‘Natural’ food trends with Nicola Banville – Stateside NY.

Monday 25th June 2018
Natural Food
‘Natural’ is a trend that’s here to stay. What’s shifting is where consumers are buying their ‘Natural’ products. (Progressive Grocer, 2018).

The US - typically a brand-focused market - has started to see growth in natural and organic private label products in recent years. In particular, a growth in confidence in private label dairy products is apparent amongst US consumers.

In recent years, mainstream or ‘conventional’ retailers have been muscling in on natural food retailers’ share of natural and organic sales. They have achieved this by not only adding more natural products to their shelves but also by keeping prices low and advertising aggressively. One way to keep prices low on natural products is through store brands such as Kroger’s ‘Simple Truth’ and Albertson’s ‘Wild Harvest’.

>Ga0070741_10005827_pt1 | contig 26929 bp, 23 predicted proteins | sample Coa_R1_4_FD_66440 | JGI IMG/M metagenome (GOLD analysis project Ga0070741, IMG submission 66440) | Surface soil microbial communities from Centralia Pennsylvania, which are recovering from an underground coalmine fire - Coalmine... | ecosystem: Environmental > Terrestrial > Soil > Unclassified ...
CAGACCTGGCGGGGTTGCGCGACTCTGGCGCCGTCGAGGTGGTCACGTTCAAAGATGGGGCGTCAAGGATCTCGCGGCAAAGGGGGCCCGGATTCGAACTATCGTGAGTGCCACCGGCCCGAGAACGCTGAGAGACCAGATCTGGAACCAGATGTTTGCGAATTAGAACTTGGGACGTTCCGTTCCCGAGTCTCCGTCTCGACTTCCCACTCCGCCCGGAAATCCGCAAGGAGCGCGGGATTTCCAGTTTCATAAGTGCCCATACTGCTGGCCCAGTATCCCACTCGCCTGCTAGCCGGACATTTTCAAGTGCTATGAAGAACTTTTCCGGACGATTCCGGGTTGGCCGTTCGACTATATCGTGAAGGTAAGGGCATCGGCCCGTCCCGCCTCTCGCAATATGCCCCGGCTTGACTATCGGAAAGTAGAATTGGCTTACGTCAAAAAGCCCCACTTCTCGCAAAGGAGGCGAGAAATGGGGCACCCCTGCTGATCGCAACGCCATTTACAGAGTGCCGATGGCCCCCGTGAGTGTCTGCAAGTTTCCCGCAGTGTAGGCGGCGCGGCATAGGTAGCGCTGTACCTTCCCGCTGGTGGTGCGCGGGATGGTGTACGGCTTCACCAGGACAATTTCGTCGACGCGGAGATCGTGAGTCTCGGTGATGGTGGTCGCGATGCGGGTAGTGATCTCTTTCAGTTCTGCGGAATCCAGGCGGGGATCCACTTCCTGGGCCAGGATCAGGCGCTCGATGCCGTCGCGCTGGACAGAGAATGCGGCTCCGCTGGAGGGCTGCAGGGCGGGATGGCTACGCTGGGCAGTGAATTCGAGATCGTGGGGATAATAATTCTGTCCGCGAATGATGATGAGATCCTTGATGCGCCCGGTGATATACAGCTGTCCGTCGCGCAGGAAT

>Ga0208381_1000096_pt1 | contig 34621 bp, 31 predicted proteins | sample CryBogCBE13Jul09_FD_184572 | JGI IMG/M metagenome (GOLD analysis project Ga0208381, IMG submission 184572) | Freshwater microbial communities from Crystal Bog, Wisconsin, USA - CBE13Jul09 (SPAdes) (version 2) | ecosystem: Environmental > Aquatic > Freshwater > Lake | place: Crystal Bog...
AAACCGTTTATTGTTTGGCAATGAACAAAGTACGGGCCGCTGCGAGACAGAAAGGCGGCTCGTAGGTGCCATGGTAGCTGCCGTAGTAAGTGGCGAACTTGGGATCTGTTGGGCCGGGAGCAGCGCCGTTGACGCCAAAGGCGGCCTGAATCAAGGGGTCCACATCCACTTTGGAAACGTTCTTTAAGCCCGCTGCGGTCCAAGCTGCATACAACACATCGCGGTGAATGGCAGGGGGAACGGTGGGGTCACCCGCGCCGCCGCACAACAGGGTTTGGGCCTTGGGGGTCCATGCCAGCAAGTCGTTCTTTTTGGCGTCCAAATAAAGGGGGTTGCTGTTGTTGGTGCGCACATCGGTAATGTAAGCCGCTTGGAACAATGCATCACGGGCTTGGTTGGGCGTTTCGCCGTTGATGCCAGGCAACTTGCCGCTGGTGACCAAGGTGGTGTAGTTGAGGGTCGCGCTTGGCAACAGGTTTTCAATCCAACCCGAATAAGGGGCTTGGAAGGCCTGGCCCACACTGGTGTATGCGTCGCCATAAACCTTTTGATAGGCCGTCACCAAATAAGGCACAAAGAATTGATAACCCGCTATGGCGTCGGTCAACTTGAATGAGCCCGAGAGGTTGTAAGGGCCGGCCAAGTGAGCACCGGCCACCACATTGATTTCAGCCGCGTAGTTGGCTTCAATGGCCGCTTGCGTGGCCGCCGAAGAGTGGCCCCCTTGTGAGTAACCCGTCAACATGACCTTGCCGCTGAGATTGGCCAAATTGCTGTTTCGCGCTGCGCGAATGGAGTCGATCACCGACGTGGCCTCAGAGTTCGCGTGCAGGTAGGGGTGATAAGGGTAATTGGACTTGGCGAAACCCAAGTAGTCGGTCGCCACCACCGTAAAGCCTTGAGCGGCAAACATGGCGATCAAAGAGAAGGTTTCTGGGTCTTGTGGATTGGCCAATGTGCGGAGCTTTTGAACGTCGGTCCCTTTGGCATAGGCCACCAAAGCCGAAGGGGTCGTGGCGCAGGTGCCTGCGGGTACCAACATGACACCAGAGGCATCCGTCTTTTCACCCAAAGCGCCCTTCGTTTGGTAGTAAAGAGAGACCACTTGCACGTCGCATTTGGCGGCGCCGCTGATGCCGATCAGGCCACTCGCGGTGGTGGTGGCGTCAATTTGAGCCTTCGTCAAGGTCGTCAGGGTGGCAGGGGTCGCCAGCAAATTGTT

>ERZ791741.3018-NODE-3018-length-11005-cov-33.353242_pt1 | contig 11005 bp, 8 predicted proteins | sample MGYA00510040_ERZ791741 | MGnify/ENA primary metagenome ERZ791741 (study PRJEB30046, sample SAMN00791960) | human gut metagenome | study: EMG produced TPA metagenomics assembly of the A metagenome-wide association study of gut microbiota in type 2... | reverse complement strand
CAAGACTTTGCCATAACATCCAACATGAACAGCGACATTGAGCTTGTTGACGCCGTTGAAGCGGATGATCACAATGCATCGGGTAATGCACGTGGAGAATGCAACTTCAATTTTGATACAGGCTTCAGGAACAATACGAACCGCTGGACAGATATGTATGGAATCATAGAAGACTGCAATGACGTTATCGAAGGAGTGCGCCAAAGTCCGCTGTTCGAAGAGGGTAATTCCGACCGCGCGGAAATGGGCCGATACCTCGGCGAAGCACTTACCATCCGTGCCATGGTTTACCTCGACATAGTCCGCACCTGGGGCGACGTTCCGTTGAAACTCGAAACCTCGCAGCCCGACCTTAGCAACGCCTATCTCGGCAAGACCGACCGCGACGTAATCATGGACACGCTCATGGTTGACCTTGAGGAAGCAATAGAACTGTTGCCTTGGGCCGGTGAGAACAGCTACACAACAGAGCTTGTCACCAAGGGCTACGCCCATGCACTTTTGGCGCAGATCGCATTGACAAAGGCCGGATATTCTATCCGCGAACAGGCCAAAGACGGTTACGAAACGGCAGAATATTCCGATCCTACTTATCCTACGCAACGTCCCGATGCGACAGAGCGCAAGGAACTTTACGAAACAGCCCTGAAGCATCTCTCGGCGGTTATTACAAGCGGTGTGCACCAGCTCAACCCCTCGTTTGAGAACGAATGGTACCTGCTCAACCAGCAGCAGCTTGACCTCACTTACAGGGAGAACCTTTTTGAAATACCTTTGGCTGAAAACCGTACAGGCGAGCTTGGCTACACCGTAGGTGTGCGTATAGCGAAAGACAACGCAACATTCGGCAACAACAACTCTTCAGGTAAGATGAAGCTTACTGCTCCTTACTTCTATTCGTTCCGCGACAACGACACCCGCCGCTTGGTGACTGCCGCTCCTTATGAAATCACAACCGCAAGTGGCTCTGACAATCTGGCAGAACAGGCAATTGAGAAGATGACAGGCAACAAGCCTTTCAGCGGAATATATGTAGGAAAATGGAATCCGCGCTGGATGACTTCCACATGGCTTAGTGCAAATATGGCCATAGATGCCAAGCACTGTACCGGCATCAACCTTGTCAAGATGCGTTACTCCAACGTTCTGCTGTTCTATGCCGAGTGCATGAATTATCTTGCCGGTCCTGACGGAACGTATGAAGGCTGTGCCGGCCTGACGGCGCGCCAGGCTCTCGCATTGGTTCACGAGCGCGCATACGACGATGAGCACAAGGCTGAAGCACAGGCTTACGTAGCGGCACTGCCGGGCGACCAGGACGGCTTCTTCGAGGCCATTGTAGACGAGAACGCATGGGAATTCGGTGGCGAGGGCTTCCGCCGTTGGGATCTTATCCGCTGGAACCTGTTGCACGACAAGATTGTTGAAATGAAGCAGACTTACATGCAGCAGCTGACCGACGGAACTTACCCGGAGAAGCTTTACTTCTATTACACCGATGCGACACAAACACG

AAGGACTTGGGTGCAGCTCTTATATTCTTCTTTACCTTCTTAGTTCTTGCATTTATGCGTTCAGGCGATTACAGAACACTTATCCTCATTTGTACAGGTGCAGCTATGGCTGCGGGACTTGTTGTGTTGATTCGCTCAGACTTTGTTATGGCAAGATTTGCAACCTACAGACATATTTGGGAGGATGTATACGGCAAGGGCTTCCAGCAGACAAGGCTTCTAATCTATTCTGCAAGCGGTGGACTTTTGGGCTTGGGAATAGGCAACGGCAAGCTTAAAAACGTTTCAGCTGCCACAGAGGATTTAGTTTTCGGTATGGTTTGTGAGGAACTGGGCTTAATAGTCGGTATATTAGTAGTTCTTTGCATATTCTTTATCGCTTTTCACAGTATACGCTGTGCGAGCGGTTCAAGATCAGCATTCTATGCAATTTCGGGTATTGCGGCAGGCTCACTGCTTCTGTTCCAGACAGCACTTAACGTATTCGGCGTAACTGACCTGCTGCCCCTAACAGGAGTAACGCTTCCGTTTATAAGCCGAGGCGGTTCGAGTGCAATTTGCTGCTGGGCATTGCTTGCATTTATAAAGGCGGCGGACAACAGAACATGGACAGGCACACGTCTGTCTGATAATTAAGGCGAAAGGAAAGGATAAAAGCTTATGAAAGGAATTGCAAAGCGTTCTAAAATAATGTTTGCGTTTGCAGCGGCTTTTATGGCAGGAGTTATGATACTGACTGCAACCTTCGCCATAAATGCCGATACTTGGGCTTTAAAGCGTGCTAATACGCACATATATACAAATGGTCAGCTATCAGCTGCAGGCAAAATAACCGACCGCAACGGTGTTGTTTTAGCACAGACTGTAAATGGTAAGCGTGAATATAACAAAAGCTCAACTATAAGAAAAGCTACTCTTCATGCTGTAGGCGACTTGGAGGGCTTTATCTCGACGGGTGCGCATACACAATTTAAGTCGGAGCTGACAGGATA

Milk powder products rank highest for consumer confidence in private label dairy products with natural hard cheese, dairy drinks and butter also looked upon favourably by US consumers. (FMCG Gurus, 2017)
Retailers’ continued investment in private label dairy portfolios, as well as consumers’ willingness to try new brands, has led to increased sales in own-label brands. This growth will have a lasting impact on brand loyalty in the future.

Going forward, both branded and non-branded dairy industry players will need to look for ways to genuinely differentiate their products to help capture consumer attention in this increasingly competitive market.

The 2018 Whole Health Survey conducted by Supermarket News has revealed the top 5 Wellness trends amongst US retailers and wholesalers as:
1. Organic
2. Natural/Organic Private Label
3. Plant Based Options
4. Clean Label
5. Non-GMO

This represents a huge opportunity for companies who can deliver on any combination of these criteria. 81% of respondents claimed that their natural/organic/green - private label sales increased over the past year, further illustrating consumer confidence in store brands.